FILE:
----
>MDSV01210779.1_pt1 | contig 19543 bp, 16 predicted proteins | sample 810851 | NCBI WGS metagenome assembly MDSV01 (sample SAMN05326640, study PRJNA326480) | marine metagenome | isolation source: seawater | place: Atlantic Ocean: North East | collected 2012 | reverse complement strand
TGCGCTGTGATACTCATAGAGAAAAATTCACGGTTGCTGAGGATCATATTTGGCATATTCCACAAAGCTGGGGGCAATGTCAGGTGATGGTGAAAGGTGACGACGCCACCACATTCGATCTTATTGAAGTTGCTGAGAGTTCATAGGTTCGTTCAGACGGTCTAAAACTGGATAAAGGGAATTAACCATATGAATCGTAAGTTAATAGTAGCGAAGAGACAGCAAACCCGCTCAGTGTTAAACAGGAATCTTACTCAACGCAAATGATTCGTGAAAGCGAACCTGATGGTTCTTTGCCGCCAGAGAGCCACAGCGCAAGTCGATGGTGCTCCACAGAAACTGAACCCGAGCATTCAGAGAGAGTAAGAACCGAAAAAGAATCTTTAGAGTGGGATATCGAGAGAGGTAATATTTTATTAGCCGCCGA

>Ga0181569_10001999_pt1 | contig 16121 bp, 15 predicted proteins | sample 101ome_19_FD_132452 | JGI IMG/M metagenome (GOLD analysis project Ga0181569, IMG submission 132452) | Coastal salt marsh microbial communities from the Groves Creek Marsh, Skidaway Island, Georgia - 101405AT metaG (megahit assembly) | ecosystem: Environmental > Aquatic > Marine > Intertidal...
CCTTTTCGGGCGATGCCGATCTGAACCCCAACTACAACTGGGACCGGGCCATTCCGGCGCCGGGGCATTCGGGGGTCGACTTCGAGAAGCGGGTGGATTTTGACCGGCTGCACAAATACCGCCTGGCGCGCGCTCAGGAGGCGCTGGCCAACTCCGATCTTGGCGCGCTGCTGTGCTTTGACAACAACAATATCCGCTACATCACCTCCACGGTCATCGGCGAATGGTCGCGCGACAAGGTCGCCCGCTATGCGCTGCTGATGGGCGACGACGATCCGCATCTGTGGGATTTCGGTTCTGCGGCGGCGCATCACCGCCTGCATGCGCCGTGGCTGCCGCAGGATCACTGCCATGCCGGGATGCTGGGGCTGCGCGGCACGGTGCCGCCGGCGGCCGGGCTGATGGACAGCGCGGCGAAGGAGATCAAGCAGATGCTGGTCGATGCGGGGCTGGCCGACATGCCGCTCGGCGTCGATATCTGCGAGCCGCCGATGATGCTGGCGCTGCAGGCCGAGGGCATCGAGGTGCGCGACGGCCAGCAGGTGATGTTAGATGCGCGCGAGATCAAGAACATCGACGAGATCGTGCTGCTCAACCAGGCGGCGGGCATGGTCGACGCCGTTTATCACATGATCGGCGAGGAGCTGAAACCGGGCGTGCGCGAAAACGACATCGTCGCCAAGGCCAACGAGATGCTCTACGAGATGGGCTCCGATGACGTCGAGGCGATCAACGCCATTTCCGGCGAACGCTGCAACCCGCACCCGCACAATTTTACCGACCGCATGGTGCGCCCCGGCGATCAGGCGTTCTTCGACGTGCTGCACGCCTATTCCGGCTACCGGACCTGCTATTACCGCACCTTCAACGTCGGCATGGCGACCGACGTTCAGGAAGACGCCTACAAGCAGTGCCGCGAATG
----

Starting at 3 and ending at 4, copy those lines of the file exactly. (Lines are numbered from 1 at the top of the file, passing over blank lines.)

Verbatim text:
>Ga0181569_10001999_pt1 | contig 16121 bp, 15 predicted proteins | sample 101ome_19_FD_132452 | JGI IMG/M metagenome (GOLD analysis project Ga0181569, IMG submission 132452) | Coastal salt marsh microbial communities from the Groves Creek Marsh, Skidaway Island, Georgia - 101405AT metaG (megahit assembly) | ecosystem: Environmental > Aquatic > Marine > Intertidal...
CCTTTTCGGGCGATGCCGATCTGAACCCCAACTACAACTGGGACCGGGCCATTCCGGCGCCGGGGCATTCGGGGGTCGACTTCGAGAAGCGGGTGGATTTTGACCGGCTGCACAAATACCGCCTGGCGCGCGCTCAGGAGGCGCTGGCCAACTCCGATCTTGGCGCGCTGCTGTGCTTTGACAACAACAATATCCGCTACATCACCTCCACGGTCATCGGCGAATGGTCGCGCGACAAGGTCGCCCGCTATGCGCTGCTGATGGGCGACGACGATCCGCATCTGTGGGATTTCGGTTCTGCGGCGGCGCATCACCGCCTGCATGCGCCGTGGCTGCCGCAGGATCACTGCCATGCCGGGATGCTGGGGCTGCGCGGCACGGTGCCGCCGGCGGCCGGGCTGATGGACAGCGCGGCGAAGGAGATCAAGCAGATGCTGGTCGATGCGGGGCTGGCCGACATGCCGCTCGGCGTCGATATCTGCGAGCCGCCGATGATGCTGGCGCTGCAGGCCGAGGGCATCGAGGTGCGCGACGGCCAGCAGGTGATGTTAGATGCGCGCGAGATCAAGAACATCGACGAGATCGTGCTGCTCAACCAGGCGGCGGGCATGGTCGACGCCGTTTATCACATGATCGGCGAGGAGCTGAAACCGGGCGTGCGCGAAAACGACATCGTCGCCAAGGCCAACGAGATGCTCTACGAGATGGGCTCCGATGACGTCGAGGCGATCAACGCCATTTCCGGCGAACGCTGCAACCCGCACCCGCACAATTTTACCGACCGCATGGTGCGCCCCGGCGATCAGGCGTTCTTCGACGTGCTGCACGCCTATTCCGGCTACCGGACCTGCTATTACCGCACCTTCAACGTCGGCATGGCGACCGACGTTCAGGAAGACGCCTACAAGCAGTGCCGCGAATG